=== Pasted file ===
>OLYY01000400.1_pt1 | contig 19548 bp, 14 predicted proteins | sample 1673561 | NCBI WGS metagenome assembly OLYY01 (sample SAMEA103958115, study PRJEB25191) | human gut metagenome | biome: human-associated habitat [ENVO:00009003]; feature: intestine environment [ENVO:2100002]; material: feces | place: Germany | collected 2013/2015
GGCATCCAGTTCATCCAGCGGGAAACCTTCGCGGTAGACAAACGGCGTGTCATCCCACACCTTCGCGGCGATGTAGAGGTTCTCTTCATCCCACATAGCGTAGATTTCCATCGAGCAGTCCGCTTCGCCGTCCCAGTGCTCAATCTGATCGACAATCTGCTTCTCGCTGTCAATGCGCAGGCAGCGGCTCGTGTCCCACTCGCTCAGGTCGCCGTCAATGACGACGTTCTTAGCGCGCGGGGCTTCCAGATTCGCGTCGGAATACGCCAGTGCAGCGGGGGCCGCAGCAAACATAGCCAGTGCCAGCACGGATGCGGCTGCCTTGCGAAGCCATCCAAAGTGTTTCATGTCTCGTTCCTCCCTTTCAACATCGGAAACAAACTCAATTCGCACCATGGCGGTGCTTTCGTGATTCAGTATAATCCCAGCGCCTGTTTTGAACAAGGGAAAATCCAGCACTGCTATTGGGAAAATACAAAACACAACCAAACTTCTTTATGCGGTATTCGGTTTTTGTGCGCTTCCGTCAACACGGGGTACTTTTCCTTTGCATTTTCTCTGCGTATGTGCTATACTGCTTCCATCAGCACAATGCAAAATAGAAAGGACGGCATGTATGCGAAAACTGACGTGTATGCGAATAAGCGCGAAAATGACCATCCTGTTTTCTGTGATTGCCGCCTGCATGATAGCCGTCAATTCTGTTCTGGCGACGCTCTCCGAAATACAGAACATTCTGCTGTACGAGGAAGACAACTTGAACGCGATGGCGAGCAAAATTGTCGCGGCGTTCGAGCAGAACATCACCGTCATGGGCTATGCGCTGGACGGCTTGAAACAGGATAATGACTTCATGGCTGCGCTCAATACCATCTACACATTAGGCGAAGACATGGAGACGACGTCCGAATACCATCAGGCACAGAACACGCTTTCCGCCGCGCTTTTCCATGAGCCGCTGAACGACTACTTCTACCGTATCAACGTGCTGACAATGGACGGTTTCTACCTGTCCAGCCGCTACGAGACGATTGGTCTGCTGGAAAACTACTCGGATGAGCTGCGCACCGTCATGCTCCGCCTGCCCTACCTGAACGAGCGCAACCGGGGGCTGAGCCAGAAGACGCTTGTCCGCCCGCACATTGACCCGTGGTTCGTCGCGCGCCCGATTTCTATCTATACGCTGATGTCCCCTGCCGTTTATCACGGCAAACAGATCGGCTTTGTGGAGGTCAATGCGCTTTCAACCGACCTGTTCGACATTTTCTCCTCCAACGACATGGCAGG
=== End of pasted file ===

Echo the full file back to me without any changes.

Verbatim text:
>OLYY01000400.1_pt1 | contig 19548 bp, 14 predicted proteins | sample 1673561 | NCBI WGS metagenome assembly OLYY01 (sample SAMEA103958115, study PRJEB25191) | human gut metagenome | biome: human-associated habitat [ENVO:00009003]; feature: intestine environment [ENVO:2100002]; material: feces | place: Germany | collected 2013/2015
GGCATCCAGTTCATCCAGCGGGAAACCTTCGCGGTAGACAAACGGCGTGTCATCCCACACCTTCGCGGCGATGTAGAGGTTCTCTTCATCCCACATAGCGTAGATTTCCATCGAGCAGTCCGCTTCGCCGTCCCAGTGCTCAATCTGATCGACAATCTGCTTCTCGCTGTCAATGCGCAGGCAGCGGCTCGTGTCCCACTCGCTCAGGTCGCCGTCAATGACGACGTTCTTAGCGCGCGGGGCTTCCAGATTCGCGTCGGAATACGCCAGTGCAGCGGGGGCCGCAGCAAACATAGCCAGTGCCAGCACGGATGCGGCTGCCTTGCGAAGCCATCCAAAGTGTTTCATGTCTCGTTCCTCCCTTTCAACATCGGAAACAAACTCAATTCGCACCATGGCGGTGCTTTCGTGATTCAGTATAATCCCAGCGCCTGTTTTGAACAAGGGAAAATCCAGCACTGCTATTGGGAAAATACAAAACACAACCAAACTTCTTTATGCGGTATTCGGTTTTTGTGCGCTTCCGTCAACACGGGGTACTTTTCCTTTGCATTTTCTCTGCGTATGTGCTATACTGCTTCCATCAGCACAATGCAAAATAGAAAGGACGGCATGTATGCGAAAACTGACGTGTATGCGAATAAGCGCGAAAATGACCATCCTGTTTTCTGTGATTGCCGCCTGCATGATAGCCGTCAATTCTGTTCTGGCGACGCTCTCCGAAATACAGAACATTCTGCTGTACGAGGAAGACAACTTGAACGCGATGGCGAGCAAAATTGTCGCGGCGTTCGAGCAGAACATCACCGTCATGGGCTATGCGCTGGACGGCTTGAAACAGGATAATGACTTCATGGCTGCGCTCAATACCATCTACACATTAGGCGAAGACATGGAGACGACGTCCGAATACCATCAGGCACAGAACACGCTTTCCGCCGCGCTTTTCCATGAGCCGCTGAACGACTACTTCTACCGTATCAACGTGCTGACAATGGACGGTTTCTACCTGTCCAGCCGCTACGAGACGATTGGTCTGCTGGAAAACTACTCGGATGAGCTGCGCACCGTCATGCTCCGCCTGCCCTACCTGAACGAGCGCAACCGGGGGCTGAGCCAGAAGACGCTTGTCCGCCCGCACATTGACCCGTGGTTCGTCGCGCGCCCGATTTCTATCTATACGCTGATGTCCCCTGCCGTTTATCACGGCAAACAGATCGGCTTTGTGGAGGTCAATGCGCTTTCAACCGACCTGTTCGACATTTTCTCCTCCAACGACATGGCAGG